I think the "Star Spangled Banner" gets a bad rap.  Yes, it is vocally challenging.  Yes, it has words that require some thought.  But, it's not like we want it to sound like a Eurovision song contest entry.  Also, the people who tend to have the most trouble, are often people who had months to prepare.  (And who's jobs involve, you know, memorizing things.)
However, I came across Christine Lavin a few years ago when searching for something for a character soundtrack and adore her.  (Seriously, go check out "Happydance".) So, combine the Post's Mr. Weingarten and Ms. Lavin in making the Bill of Rights (which, by the way, "It's Academic" kids, was not written by King John) into a catchy little tune, well, I must say, I am intrigued.
"Here's to us, let's not screw it up."

H/T to ALOTT5MA for the link.

Thursday, March 17, 2011

Blocking the Box

As someone who received my first (and second - out of a running total of three I feel I should add) speeding ticket from a temporary camera, I have since tried to pay attention to camera placement. (Oh right, and to not speed, of course.) Intriguingly both DC and Montgomery County provide lists of such things, although not the temporary ones, since they roam.  Red light cameras I worry less about, since I work hard not to run red lights, although certainly in stop and go traffic sometimes one ends up sort of trapped (which yes, you should also avoid, but sometimes the folks in front stop a little sooner than expected) in the box.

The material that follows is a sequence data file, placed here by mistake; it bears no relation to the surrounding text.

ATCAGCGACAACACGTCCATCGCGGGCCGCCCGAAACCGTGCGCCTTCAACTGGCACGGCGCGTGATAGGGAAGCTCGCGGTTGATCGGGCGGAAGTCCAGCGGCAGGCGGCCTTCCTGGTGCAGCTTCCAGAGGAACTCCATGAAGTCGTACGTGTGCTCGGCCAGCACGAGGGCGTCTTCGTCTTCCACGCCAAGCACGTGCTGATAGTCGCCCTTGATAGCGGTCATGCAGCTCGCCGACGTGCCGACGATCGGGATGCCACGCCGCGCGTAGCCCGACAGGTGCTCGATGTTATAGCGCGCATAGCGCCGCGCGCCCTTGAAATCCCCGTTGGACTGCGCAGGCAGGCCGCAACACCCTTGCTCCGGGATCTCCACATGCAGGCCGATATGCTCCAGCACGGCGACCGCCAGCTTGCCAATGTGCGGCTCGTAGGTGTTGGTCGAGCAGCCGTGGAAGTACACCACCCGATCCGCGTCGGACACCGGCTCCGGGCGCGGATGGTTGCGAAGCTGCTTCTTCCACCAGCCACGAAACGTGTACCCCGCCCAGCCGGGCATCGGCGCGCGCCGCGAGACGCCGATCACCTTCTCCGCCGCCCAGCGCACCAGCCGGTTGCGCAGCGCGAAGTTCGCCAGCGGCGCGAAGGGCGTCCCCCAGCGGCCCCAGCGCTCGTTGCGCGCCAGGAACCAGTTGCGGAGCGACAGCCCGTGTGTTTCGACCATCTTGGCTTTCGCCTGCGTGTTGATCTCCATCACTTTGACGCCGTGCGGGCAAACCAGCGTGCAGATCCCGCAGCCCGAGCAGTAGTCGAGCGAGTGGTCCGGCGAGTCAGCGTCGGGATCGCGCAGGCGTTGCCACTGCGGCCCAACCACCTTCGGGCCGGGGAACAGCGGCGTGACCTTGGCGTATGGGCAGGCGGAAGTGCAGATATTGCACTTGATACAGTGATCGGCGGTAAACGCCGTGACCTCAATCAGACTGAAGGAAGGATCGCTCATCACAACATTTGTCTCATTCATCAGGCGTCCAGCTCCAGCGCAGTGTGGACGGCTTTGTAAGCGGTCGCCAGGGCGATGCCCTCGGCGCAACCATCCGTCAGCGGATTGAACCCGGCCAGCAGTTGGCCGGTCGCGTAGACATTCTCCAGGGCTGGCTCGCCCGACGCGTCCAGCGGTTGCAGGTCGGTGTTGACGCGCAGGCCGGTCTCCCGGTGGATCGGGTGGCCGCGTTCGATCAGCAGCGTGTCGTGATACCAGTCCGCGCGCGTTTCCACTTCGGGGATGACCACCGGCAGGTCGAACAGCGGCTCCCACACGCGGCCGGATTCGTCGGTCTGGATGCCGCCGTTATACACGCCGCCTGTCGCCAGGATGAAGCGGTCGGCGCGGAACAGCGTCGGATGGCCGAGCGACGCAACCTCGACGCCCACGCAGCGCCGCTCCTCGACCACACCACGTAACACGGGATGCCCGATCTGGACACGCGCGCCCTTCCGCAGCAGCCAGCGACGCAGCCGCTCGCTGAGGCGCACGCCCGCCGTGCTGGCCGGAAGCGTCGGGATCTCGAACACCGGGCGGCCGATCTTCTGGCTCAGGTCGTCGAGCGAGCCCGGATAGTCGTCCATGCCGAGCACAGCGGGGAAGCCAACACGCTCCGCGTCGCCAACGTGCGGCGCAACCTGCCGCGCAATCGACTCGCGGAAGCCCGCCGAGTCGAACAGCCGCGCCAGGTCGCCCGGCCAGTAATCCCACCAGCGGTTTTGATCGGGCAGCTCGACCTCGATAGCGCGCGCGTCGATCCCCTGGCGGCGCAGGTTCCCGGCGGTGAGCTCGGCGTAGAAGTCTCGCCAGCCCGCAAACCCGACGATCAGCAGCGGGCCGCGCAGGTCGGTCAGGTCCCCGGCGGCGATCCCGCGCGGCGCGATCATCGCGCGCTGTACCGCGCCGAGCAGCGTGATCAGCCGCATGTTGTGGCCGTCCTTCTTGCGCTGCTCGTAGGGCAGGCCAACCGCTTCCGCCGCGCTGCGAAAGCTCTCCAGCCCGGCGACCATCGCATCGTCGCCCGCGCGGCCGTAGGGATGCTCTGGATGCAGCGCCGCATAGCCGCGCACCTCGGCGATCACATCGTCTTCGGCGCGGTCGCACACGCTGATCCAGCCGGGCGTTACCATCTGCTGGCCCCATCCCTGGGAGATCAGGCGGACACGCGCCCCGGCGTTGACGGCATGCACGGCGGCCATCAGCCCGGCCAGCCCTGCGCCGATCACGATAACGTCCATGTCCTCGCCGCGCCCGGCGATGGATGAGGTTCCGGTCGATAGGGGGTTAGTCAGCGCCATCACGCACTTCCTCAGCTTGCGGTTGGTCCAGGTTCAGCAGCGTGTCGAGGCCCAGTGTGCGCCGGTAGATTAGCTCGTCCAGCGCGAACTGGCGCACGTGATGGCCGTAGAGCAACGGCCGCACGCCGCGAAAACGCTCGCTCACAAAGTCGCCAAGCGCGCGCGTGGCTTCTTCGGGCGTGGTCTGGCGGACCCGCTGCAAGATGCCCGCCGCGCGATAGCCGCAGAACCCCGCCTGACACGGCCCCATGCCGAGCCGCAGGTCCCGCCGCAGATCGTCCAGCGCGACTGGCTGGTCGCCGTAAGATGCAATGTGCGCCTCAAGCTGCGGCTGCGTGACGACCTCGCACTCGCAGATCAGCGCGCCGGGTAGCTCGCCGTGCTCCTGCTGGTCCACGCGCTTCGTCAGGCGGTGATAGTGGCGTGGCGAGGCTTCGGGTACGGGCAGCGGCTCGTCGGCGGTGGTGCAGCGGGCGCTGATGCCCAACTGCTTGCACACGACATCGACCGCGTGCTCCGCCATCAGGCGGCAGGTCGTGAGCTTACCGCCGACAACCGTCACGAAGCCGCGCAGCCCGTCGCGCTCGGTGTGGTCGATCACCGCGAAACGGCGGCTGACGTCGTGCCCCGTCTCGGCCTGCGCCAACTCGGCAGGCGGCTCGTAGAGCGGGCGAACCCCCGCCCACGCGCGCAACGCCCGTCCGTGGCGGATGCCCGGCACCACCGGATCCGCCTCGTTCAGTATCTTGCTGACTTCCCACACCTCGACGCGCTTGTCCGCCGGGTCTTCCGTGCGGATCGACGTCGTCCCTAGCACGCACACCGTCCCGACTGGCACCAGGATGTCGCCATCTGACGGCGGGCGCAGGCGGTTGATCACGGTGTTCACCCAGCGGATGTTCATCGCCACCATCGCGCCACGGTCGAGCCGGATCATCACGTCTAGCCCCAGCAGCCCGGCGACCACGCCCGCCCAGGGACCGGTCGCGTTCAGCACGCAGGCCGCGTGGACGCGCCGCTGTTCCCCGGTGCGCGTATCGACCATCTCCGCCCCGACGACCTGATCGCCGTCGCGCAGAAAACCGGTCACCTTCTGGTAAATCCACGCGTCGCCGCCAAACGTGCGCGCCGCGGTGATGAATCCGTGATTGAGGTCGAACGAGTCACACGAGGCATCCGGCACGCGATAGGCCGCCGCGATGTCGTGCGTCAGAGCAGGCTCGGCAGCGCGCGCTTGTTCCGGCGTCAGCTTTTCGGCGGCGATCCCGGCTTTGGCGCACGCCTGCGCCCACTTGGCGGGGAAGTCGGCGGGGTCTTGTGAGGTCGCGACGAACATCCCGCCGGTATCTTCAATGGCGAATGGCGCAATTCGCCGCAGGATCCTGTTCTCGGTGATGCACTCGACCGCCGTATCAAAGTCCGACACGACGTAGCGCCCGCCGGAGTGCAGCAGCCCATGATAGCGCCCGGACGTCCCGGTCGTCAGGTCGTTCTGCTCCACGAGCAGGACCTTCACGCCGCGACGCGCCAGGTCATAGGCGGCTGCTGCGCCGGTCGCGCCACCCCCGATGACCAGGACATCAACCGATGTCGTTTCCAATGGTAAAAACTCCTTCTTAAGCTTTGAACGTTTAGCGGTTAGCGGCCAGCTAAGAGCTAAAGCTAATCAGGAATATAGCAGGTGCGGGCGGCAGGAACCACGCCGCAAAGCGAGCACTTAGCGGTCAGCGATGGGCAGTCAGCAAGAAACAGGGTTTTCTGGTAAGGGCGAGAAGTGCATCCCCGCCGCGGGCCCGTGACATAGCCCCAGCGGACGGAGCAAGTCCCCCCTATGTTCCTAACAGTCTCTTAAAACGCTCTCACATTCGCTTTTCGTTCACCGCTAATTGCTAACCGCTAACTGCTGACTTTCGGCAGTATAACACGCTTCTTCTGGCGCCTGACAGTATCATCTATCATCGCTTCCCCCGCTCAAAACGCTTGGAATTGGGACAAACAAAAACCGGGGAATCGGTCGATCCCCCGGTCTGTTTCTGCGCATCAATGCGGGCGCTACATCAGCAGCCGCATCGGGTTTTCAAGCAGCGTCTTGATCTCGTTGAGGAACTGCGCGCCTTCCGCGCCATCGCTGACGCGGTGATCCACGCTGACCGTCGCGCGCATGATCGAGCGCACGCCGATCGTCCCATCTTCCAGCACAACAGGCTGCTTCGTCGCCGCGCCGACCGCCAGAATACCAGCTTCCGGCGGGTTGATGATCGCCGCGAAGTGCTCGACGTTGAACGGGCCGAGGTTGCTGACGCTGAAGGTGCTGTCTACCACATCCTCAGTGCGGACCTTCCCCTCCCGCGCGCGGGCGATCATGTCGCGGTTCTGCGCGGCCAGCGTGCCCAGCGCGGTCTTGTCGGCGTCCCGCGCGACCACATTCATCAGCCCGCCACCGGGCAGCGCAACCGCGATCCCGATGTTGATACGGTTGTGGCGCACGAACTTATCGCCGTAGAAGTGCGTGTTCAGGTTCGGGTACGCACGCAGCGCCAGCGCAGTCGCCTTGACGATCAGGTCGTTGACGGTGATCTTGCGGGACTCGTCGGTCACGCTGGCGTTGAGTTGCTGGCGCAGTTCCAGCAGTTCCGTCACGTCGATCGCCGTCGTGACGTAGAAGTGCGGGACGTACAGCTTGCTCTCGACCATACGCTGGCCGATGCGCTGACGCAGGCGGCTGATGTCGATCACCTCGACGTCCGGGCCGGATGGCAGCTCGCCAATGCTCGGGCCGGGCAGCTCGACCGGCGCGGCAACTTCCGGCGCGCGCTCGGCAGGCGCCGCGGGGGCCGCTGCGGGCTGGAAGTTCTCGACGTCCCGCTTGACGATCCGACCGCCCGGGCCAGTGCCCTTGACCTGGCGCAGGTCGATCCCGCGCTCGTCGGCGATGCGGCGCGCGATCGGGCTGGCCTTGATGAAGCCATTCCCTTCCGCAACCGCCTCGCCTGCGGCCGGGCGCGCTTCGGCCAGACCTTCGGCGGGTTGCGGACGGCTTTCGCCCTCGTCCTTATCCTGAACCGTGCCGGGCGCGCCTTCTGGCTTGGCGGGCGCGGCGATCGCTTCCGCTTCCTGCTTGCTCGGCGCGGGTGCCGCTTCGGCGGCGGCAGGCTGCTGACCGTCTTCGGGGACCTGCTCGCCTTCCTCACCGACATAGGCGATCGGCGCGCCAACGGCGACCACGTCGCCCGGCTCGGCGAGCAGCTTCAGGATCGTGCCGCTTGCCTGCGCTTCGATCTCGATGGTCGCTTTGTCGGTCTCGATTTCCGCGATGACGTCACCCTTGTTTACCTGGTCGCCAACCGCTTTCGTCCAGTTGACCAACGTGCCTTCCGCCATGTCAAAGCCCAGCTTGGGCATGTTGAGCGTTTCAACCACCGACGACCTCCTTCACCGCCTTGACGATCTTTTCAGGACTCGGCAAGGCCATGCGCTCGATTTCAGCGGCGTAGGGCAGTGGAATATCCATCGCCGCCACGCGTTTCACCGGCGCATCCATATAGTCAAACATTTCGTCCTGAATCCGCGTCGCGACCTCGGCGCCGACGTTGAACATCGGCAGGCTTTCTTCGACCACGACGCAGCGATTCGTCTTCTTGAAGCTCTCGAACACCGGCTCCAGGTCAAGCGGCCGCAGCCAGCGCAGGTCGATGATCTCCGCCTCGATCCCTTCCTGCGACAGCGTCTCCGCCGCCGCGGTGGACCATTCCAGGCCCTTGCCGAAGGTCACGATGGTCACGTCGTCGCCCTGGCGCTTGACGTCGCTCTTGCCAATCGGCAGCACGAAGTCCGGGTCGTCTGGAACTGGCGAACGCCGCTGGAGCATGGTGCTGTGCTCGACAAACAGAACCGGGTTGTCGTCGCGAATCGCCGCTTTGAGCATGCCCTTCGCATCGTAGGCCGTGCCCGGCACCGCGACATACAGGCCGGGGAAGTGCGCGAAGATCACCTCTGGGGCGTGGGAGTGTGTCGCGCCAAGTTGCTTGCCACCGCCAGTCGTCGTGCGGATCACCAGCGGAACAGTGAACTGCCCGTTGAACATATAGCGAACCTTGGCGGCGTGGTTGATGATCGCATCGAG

So, I was intrigued to learn in this breakdown of the results from one red light camera that you can both trigger the camera and receive a ticket simply by having part of one's car over the crosswalk line.  And yes, I remember from driver's ed, and from being a pedestrian that one should not block the intersection or the crosswalk, but I wasn't aware that the cameras measured such things.  I guess I assumed the sensors were placed farther into the intersection.  So, just a heads up there.

Tuesday, March 15, 2011

Why Are We Here?

Oh, don't worry, not getting terribly existential here.  I just meant here, on the internet.  Possibly even here, you know, right here.  Personally, I like being entertained, and I think the internet is good at that.  I like being informed and the internet is good at that.  (Yes, you have to sometimes be careful, but really, that's true wherever you get your information.)